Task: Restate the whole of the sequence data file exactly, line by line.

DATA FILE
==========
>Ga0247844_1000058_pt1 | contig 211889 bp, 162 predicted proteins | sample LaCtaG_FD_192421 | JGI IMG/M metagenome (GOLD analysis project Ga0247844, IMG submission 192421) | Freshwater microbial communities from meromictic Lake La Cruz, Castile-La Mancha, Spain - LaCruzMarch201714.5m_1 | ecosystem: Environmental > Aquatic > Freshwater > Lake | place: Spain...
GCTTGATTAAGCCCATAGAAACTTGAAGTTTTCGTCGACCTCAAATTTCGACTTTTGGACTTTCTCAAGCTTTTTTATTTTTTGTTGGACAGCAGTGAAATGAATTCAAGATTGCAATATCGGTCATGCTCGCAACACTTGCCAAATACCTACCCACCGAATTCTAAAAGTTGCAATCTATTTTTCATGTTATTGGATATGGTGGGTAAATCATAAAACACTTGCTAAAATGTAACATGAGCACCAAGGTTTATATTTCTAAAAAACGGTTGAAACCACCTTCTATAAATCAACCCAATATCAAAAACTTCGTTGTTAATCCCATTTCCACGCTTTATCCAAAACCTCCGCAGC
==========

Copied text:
>Ga0247844_1000058_pt1 | contig 211889 bp, 162 predicted proteins | sample LaCtaG_FD_192421 | JGI IMG/M metagenome (GOLD analysis project Ga0247844, IMG submission 192421) | Freshwater microbial communities from meromictic Lake La Cruz, Castile-La Mancha, Spain - LaCruzMarch201714.5m_1 | ecosystem: Environmental > Aquatic > Freshwater > Lake | place: Spain...
GCTTGATTAAGCCCATAGAAACTTGAAGTTTTCGTCGACCTCAAATTTCGACTTTTGGACTTTCTCAAGCTTTTTTATTTTTTGTTGGACAGCAGTGAAATGAATTCAAGATTGCAATATCGGTCATGCTCGCAACACTTGCCAAATACCTACCCACCGAATTCTAAAAGTTGCAATCTATTTTTCATGTTATTGGATATGGTGGGTAAATCATAAAACACTTGCTAAAATGTAACATGAGCACCAAGGTTTATATTTCTAAAAAACGGTTGAAACCACCTTCTATAAATCAACCCAATATCAAAAACTTCGTTGTTAATCCCATTTCCACGCTTTATCCAAAACCTCCGCAGC